Tales from the Crypts
by Heidy Rubin

Welcome to another tale from the Brisbane Plant Study Group. We held our second meeting on Friday the 24th January 2003 at the home of myself and husband Alan. There were ten people in attendance on the night and some others who sent their appologies. Everyone wanted to have a look at the fish tanks which have undergone some changes – new plants and fish. After a bit of socialising and sharing some plant cuttings, we got the meeting underway.

Since we had a few new members, we began with brief introductions including details of our fishkeeping and aquatic plant growing experience. There was a wide range of experience with both fish and plants, ranging from beginner to those with many years in the hobby. Alan and I fall into the beginner category for both fish and plants. While we kept fish back in the U.S., we never really explored breeding or expanded our knowledge on aquatic plants. Since our move to Australia 2 ½ years ago, we have expanded from one fish tank, to many fish tanks and some ponds. It seems to be quite an addictive hobby and I'm not sure when we will stop expanding.

First item up was a moss brought in by Tony to be identified. He found it growing in the North branch of the Albert River near Lost World. It was growing submerse and in running water. The water temperature wouldn't go above 20°C and the depths where it was found would be around 20cm. There wasn't anyone in attendance who was able to identify it with complete confidence, so it was recommended that Tony get in contact with Glenn Leipa for identification.

The conversation then moved on to other native aquatic plants and Bruce wanted to know whether or not the odour of Chara affects fish. It was advised that the odour does not affect the fish, so it was okay to use in an aquarium or pond. Ken brought along a sample of what he thought might be Chara. The group decided that it was Nitella. Ken also brought along another plant for identification that he collected in the wild. It was identified as Myriophyllum.

While identifying plants, there were a few others in the group who had brought along plants for identification. Daniel brought along a crypt. It is very hard to identify crypts without the parent plant and a flower, but it was decided to be similar to Cryptocoryne affinis. On the discussion of crypts, Bruce pointed out that the saltwater crypt, Cryptocoryne ciliata grows similar to the Mangrove with branching out roots. It has a thinner leaf than its freshwater variety. It was also stated that Microsorium is a true aquatic plant, usually found growing on logs and rarely seen growing out of water.

Michael brought along a plant he found growing in his pond. Thought to have been brought in by the ducks as they have brought in water lilies and other plants. Since the pond does not have drainage from any other source, this could be how it was brought in. After careful investigation, it was decided that it was Crassula. He offered cuttings to anyone who wanted them. Several members took a cutting to try in their aquariums.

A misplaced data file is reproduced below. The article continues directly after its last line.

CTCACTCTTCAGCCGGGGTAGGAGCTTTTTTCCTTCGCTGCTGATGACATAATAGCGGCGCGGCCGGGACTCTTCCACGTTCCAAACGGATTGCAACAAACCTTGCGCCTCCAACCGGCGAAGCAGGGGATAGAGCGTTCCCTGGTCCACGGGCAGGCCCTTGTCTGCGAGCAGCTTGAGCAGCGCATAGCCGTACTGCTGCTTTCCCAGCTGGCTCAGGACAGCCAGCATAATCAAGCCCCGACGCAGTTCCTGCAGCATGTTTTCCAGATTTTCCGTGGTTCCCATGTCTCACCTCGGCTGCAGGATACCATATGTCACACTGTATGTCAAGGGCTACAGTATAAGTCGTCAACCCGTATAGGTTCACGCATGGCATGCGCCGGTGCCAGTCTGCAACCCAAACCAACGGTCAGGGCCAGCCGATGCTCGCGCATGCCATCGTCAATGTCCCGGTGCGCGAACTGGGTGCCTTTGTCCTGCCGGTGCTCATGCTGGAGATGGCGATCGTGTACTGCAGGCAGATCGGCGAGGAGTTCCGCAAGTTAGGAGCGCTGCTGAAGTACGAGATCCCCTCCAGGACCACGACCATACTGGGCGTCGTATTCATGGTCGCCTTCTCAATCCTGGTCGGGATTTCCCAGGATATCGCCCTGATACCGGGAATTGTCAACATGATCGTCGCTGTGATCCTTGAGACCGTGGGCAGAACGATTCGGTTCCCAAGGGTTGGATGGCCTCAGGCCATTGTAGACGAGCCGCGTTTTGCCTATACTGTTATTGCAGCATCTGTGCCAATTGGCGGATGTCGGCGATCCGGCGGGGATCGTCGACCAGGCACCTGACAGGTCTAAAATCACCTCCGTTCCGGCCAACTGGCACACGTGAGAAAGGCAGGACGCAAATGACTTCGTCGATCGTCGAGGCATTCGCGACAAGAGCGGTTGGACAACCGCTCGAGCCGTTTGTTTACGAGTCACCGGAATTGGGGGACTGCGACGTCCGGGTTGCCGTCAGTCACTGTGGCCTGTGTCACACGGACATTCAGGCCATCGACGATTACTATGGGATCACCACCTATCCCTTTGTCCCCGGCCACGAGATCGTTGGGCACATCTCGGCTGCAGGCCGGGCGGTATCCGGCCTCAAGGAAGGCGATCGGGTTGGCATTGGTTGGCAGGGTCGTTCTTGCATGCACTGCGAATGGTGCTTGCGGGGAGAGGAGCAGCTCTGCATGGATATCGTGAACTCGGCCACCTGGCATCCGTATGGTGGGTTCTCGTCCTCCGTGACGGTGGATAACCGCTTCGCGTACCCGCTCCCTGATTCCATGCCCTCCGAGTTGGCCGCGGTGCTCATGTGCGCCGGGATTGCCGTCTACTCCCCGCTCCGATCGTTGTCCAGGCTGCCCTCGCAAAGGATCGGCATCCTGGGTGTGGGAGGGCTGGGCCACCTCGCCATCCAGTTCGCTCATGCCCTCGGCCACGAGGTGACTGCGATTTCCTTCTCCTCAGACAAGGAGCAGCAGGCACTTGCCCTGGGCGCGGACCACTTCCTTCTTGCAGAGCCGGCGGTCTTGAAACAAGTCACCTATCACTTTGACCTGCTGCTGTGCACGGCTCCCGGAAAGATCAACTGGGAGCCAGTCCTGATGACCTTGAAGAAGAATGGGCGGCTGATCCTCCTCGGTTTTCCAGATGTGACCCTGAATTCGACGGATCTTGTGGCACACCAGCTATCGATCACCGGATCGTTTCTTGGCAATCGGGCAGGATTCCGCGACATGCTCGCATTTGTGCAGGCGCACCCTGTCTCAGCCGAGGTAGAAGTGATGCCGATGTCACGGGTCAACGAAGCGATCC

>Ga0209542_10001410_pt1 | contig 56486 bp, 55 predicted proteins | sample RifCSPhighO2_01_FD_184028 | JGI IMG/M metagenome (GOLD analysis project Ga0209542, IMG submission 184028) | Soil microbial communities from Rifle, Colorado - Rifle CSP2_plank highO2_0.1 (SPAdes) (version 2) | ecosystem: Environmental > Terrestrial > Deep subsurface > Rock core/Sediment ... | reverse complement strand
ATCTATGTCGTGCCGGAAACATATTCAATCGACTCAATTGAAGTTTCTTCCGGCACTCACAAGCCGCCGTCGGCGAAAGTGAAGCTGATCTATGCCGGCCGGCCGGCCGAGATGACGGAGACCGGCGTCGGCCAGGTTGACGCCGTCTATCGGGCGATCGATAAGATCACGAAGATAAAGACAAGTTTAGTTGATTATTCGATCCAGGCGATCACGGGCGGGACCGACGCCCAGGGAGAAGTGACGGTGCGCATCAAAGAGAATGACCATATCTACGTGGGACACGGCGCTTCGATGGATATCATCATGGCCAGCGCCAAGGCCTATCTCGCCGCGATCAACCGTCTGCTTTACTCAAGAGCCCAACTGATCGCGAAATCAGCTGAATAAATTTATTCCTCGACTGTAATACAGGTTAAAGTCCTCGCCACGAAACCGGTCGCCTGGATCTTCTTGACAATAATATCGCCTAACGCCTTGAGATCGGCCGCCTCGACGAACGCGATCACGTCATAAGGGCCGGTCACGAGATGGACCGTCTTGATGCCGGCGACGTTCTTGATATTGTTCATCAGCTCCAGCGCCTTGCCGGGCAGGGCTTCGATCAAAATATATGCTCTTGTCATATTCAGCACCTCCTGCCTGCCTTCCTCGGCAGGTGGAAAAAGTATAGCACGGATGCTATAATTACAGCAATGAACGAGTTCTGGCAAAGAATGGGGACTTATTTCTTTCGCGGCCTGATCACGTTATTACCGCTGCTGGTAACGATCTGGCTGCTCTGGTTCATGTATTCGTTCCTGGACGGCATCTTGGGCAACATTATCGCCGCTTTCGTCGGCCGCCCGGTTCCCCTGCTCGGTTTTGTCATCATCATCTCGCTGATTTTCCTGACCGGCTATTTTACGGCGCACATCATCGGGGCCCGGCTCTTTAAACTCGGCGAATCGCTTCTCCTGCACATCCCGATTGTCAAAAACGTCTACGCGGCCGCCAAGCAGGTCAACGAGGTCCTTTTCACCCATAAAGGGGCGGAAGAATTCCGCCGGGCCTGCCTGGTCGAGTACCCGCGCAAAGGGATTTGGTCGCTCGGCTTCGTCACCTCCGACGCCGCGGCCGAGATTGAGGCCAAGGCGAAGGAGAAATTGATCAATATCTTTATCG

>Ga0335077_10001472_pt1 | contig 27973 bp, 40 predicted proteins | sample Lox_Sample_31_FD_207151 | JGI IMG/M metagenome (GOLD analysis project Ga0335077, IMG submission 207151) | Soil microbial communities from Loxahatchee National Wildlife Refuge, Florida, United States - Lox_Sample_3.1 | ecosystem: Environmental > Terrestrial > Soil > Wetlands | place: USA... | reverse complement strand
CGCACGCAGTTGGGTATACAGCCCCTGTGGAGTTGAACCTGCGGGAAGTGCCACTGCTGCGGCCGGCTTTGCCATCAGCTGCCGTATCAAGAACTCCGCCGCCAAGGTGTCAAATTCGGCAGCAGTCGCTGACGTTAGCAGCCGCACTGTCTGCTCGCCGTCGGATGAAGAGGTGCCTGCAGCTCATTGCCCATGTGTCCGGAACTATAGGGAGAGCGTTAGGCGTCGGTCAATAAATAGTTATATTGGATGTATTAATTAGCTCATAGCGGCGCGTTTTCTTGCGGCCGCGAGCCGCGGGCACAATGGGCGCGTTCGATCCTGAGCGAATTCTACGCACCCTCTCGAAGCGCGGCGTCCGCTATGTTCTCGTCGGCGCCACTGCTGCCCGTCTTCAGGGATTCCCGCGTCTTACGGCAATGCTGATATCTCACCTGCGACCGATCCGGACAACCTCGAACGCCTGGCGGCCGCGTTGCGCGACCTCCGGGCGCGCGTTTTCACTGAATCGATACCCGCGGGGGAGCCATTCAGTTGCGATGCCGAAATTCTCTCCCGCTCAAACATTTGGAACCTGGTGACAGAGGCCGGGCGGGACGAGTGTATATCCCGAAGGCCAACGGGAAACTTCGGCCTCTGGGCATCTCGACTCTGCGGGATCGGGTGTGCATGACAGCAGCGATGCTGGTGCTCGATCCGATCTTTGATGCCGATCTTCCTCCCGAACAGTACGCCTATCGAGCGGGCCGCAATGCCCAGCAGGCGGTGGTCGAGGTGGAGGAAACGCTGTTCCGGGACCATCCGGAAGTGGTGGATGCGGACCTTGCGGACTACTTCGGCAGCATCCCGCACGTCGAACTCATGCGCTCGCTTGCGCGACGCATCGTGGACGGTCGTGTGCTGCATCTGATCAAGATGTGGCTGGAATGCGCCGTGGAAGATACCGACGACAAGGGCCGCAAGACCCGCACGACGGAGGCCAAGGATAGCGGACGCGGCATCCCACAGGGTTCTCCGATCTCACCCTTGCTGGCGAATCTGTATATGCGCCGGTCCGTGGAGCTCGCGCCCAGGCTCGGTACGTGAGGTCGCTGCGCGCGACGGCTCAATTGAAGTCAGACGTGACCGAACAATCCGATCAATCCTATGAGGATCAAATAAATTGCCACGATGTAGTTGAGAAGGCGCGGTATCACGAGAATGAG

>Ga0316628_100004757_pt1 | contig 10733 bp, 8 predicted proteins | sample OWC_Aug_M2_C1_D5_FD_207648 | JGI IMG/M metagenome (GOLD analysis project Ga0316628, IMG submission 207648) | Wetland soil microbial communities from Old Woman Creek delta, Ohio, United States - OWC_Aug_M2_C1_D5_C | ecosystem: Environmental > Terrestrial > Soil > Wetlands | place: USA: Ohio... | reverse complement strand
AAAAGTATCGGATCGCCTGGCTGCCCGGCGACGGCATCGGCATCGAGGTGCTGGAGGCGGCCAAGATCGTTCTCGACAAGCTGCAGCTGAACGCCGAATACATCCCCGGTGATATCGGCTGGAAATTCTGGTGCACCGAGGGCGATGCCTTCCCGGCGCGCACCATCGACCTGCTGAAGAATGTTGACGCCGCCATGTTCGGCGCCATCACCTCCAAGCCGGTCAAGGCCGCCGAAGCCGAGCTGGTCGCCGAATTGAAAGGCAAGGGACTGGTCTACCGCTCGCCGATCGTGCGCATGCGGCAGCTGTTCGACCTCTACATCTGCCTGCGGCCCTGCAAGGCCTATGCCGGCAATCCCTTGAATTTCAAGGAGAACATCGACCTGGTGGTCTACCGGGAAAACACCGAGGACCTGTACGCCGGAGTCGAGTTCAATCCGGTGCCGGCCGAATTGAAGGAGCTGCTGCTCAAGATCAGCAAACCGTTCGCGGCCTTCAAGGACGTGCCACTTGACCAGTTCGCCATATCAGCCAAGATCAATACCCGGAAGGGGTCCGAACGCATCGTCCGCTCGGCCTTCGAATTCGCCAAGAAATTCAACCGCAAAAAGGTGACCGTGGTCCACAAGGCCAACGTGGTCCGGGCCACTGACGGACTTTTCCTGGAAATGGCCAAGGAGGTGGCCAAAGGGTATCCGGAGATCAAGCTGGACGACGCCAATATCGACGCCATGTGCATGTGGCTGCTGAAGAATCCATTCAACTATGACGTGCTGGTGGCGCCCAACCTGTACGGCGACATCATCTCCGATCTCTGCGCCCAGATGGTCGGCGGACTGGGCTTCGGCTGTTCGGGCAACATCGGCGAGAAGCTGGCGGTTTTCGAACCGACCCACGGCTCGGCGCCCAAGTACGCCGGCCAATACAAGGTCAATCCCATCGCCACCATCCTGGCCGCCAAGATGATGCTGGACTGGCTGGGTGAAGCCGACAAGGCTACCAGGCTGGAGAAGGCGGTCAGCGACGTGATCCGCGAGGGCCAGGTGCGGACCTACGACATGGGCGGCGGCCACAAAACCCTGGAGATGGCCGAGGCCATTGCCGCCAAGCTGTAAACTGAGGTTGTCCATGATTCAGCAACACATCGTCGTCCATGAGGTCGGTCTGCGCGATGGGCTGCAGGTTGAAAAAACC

Tony mentioned that he had a freshwater sponge pop up in his tank out of the blue. He said that he originally thought it was some sort of fungus, but then was quick to realise that it was a sponge. It was apparently in favour of the conditions he had in his tank.

Since Alan and I were steadily moving towards having a few outdoor ponds, I wanted to know if there were any aquarium plants that would thrive better being in an outdoor pond. I also wanted to know if there were any aquarium plants that would not do well outdoors. The group advised that Aponogetan sp., Echinodorus sp., and swords tend to do very well. Echinodorus will throw flower spikes quickly if in shallower water. Bruce advised using a pot holder over the side of the pond to hold the potted plant closer to the water's surface. There was also advice to weight down the flower spike and it will seed, creating plantlets. It was also mentioned that stress sometimes causes plants to send out flower spikes. An example would be to put a plant outdoors in winter (in Melbourne) and the stress to the plant might cause it to send out flower spike.

Many conversations and discussions about plants and fish continued over supper. The Brisbane Plant Study Group meetings will be held on the fourth Friday of every month and is as follows: 28th February, 28th March, 25th April, 23rd May, 27th June, 25th July, 22nd August, 26th September, no meeting in October (Brisbane ANGFA Convention), 28th November, and there will be a break-up meeting in December (to be scheduled at a later time). Meetings begin at 8:00 PM and will be held at the home of Alan and Heidy Rubin until further notice. If you need directions or have any questions, please feel free to contact us via email at bpsg2002@hotmail.com or via mobile on 0403 790 701. It is also requested that you bring a dish, as supper is provided after the meeting.